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UK fire industry develops action plan to improve culture


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The UK fire industry has renewed calls to improve culture across fire and rescue services by bringing an end to misogyny, racism, bullying and harassment.

A new action plan has been announced following the two-day National Fire Chiefs Council (NFCC) event on culture and inclusion which brought together representatives from all UK Fire and Rescue services. Attendees were unanimous in their commitment to to improve culture and inclusion across fire and rescue services, with the publication of a clear and renewed national action plan within a month.

Th action plan is expected to set out milestones and success measures, giving the public, staff and wider stakeholders a benchmark to improve and can hold them to account. This will include NFCC setting up an independent external advisory panel to provide challenge, support and scrutiny to the NFCC plan.

Culture Review

The NFCC conference was opened by keynote speaker Nazir Afzal OBE who set out concerns and reflections following the recent culture review of London Fire Brigade and subsequent conversations with Fire and Rescue officers and staff from other services.

Afal spoke about the importance of people being able to report incidents safely and confidentially, confident that action would be taken.

Other leaders from across the fire and rescue services and more widely were in attendance including the Home Office, Women in the Fire Service, Asian Fire Service Association, Local Government Association, Fire Brigades Union, Fire & Rescue Services Association, Fire Officers Association, Fire Fighters Charity, HMICFRS and more widely.

‘Must not be tolerated’

NFCC Chair Mark Hardingham deemed any form of discrimination, bullying or harassment is ‘completely unacceptable’ in a modern-day fire and rescue service and that it ‘must not be tolerated.

“These forms of behaviours need to stop and stop now,” said Hardingham. “All UK fire and rescue services come together this week to renew their focus and commitment to making fire and rescue services open, inclusive and welcoming environments – services that the public and our staff can have every confidence in. As Chair of the NFCC, this is my number one priority.

He said that the discussions over the two day conference will help provide a further and collective step change to increase momentum, commitment and focus to culture change: “We have listened and identified key actions to take forward together, learning from other organisations as well as from each other.”

The NFCC Chair said it now intends to publish a new plan within a month, setting out clear actions to improve our culture. “This includes a commitment to ensuring every FRS has an independent, confidential reporting line so staff and the public can report concerns with confidence that they will be heard and action will be taken,” he said. “We will also be establishing an independent external advisory group who can provide check and challenge to ensure NFCC deliver against our commitments.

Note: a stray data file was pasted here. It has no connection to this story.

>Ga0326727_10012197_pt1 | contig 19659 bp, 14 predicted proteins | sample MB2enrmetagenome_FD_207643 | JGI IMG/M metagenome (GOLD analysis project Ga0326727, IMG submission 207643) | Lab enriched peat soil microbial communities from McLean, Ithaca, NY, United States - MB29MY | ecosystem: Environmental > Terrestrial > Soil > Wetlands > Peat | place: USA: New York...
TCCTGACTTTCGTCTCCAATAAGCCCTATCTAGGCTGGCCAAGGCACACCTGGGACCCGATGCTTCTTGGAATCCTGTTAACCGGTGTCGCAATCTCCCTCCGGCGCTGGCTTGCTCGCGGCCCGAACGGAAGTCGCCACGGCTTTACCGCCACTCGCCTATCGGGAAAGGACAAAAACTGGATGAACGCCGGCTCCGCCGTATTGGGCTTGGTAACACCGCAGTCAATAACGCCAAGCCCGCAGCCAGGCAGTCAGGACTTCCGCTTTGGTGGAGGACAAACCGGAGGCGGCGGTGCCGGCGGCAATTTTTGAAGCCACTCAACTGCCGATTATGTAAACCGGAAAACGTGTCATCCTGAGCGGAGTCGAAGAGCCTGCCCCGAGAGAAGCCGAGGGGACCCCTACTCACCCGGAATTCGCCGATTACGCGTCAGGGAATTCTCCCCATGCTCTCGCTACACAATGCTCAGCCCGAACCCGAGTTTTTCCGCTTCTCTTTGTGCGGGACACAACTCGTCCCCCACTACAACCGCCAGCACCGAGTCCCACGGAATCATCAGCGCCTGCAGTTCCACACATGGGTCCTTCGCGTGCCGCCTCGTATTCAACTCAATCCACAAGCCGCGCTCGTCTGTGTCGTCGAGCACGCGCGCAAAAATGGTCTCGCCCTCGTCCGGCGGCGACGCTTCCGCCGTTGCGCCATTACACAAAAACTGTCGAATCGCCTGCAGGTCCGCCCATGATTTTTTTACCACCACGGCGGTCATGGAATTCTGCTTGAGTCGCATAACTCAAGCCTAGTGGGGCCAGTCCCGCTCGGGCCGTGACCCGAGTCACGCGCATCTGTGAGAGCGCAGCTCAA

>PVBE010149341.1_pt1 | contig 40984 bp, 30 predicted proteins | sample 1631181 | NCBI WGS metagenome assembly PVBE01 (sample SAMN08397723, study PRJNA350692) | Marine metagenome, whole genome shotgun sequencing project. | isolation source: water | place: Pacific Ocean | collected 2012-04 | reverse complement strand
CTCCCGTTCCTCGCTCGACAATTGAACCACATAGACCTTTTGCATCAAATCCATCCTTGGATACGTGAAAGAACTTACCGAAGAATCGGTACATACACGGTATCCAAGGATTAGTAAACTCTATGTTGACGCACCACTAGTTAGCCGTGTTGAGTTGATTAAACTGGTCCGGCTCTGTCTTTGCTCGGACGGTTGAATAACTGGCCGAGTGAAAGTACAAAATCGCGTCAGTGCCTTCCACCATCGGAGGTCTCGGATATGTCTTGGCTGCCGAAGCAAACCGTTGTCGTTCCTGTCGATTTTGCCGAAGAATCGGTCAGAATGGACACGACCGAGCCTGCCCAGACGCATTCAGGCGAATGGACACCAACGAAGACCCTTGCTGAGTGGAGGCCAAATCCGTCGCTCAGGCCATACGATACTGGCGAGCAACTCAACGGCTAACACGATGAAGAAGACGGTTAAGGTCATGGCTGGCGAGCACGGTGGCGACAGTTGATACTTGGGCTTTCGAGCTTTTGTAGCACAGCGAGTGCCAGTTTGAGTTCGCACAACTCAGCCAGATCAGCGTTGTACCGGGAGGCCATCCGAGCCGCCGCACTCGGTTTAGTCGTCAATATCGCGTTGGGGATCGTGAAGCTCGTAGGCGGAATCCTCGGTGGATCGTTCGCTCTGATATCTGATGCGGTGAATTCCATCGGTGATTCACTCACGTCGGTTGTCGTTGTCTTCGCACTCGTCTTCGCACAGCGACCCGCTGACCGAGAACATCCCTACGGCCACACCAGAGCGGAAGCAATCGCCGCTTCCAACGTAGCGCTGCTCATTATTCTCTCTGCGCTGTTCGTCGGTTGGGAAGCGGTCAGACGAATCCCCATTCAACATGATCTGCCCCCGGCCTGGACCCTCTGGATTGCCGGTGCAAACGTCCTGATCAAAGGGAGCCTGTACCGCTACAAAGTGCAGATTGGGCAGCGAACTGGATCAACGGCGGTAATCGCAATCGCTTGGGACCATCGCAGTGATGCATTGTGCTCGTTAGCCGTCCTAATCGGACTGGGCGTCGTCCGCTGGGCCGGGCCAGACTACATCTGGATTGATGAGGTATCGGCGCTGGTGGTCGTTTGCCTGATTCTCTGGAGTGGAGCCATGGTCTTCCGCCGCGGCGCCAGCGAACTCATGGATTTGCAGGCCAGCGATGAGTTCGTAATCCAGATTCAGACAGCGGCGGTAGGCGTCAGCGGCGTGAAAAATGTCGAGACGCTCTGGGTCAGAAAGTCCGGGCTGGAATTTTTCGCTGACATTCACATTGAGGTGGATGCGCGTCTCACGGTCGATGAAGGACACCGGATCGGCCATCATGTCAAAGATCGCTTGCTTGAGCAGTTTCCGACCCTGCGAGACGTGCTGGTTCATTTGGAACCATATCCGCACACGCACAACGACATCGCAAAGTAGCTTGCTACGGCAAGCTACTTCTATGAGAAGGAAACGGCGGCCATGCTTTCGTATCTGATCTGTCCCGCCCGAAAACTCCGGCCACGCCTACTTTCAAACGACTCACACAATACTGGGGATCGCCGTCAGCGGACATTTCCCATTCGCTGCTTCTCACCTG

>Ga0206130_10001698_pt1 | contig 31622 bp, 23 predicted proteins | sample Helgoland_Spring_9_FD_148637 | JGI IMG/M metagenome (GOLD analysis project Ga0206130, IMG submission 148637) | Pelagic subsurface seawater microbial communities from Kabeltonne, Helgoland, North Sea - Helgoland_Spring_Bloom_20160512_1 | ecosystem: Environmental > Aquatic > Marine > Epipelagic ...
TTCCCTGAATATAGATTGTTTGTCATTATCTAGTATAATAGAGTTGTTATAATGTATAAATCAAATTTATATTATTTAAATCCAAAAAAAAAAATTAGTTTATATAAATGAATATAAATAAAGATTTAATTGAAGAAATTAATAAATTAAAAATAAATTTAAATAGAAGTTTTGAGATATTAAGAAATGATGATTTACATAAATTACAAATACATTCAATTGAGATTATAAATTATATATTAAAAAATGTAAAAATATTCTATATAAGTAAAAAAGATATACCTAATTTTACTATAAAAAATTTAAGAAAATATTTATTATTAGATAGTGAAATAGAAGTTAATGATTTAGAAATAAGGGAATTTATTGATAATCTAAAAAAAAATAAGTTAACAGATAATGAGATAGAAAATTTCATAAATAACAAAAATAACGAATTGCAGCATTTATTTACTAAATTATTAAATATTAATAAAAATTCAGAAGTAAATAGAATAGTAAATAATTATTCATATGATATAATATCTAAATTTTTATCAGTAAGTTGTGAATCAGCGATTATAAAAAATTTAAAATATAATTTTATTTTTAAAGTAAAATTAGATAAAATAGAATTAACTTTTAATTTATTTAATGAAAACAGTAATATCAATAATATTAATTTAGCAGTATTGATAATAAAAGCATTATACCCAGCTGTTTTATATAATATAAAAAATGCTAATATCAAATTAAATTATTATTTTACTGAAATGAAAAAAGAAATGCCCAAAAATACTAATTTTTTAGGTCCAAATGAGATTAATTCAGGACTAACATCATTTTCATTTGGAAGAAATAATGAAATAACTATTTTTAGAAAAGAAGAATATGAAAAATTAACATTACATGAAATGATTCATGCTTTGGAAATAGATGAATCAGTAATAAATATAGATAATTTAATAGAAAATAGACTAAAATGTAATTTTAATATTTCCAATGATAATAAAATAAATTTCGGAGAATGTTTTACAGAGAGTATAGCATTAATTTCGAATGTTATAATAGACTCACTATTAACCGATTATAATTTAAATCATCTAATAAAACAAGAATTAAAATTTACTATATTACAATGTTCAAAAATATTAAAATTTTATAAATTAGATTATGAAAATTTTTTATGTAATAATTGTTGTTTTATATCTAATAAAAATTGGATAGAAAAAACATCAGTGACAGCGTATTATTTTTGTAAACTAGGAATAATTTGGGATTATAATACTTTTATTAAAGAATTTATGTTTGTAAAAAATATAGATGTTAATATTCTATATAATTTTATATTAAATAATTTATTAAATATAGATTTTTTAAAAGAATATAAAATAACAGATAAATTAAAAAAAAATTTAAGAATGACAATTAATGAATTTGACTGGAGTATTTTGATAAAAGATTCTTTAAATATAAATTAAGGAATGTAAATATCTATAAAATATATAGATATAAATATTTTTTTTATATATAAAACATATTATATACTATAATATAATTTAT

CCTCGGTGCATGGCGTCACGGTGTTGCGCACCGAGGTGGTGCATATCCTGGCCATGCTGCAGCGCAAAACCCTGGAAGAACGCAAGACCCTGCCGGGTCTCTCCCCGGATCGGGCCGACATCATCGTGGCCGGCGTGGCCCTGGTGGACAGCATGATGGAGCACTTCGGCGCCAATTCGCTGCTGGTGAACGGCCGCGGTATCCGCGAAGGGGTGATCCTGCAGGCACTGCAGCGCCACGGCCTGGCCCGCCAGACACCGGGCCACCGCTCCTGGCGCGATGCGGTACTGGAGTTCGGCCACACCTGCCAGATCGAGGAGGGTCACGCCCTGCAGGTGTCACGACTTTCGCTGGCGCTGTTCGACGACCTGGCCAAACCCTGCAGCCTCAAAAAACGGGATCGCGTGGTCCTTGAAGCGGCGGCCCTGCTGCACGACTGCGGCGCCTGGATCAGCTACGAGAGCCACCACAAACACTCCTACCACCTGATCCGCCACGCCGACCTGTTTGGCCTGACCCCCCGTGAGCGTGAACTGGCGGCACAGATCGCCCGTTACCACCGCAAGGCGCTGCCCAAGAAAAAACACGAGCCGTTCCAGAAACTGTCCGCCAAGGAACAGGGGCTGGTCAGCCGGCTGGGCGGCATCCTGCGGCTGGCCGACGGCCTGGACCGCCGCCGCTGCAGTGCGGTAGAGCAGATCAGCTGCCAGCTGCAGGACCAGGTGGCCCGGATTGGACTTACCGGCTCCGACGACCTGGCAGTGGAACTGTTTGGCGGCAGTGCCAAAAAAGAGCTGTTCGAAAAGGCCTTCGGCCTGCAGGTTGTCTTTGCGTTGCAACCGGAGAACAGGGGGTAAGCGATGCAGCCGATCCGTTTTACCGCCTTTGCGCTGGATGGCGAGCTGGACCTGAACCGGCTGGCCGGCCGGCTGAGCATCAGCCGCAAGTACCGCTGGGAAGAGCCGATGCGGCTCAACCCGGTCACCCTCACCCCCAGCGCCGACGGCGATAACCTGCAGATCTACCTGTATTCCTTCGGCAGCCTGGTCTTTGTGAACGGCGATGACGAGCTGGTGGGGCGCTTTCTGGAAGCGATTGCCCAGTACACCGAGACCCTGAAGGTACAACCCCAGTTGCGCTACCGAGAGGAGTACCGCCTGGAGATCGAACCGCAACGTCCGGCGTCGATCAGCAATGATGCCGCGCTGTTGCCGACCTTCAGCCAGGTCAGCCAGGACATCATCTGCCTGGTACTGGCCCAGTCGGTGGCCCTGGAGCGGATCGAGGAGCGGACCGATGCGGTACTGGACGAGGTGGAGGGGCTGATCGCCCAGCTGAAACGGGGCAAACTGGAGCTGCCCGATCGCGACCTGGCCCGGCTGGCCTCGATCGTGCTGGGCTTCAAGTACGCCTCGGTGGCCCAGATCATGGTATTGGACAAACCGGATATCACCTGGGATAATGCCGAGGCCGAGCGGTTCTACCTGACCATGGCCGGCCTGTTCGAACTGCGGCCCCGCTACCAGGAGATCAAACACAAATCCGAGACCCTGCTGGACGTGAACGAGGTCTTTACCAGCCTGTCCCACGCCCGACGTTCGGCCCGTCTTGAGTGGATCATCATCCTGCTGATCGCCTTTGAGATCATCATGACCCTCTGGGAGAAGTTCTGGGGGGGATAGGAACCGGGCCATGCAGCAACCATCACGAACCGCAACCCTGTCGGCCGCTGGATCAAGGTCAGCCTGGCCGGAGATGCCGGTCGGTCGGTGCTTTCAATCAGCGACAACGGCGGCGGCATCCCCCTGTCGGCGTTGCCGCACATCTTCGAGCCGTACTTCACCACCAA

“I want the public and every member of staff to see and experience a fire and rescue service which values diversity, equality, inclusion, aspiration and fair challenge.  A key theme from the event was absolute agreement and commitment to learning; a commitment to transparency, to tackling poor practises and to celebrating good practises and behaviour; all underpinned by robust policies, processes, standards and inspection.”

‘Loud and clear’

NFCC Equality, Diversity and Inclusion lead, and Cornwall Chief Fire Officer Kathryn Billing said that the commitment from all fire and rescue services in the room came across loud and clear: “Eradicating inappropriate behaviours and cultural reform are a priority for fire and rescue services and we need to tackle it,” said Billing. Everyone within all fire and rescue services must see and experience the benefits of being in a safe, trusted and inclusive environment.

“We heard a number of positive examples from fire and rescue services who are creating positive, inclusive environments – as recognised by recent inspection outcomes. We need to learn from them and from other sectors about the work they are doing to improve workplace cultures. Everyone has the right to feel safe, supported and respected at work and we are absolutely committed to delivering this vital change, ensuring the public continue to get the high-quality services they deserve, to keep our communities safe.” 

‘The right to work without fear’

In a new statement, the Fire Brigades Union (FBU) Executive Council called equality ‘a trade union principle’ and that it deplores abusive and discriminatory behaviour in our service. “Firefighters have the right to work without fear of being mistreated because of their gender, ethnicity, sexuality, disability or neurodiversity – or bullied or abused while doing their job,” said the statement, “Just as much as fire contaminants and unsafe working practices, this kind of toxic culture is a matter of health and safety in the workplace.”

It also said: “Work is under way within the FBU to look at our record as a union, challenge our employers, and set out a path to transforming the culture of the Fire and Rescue Service.”

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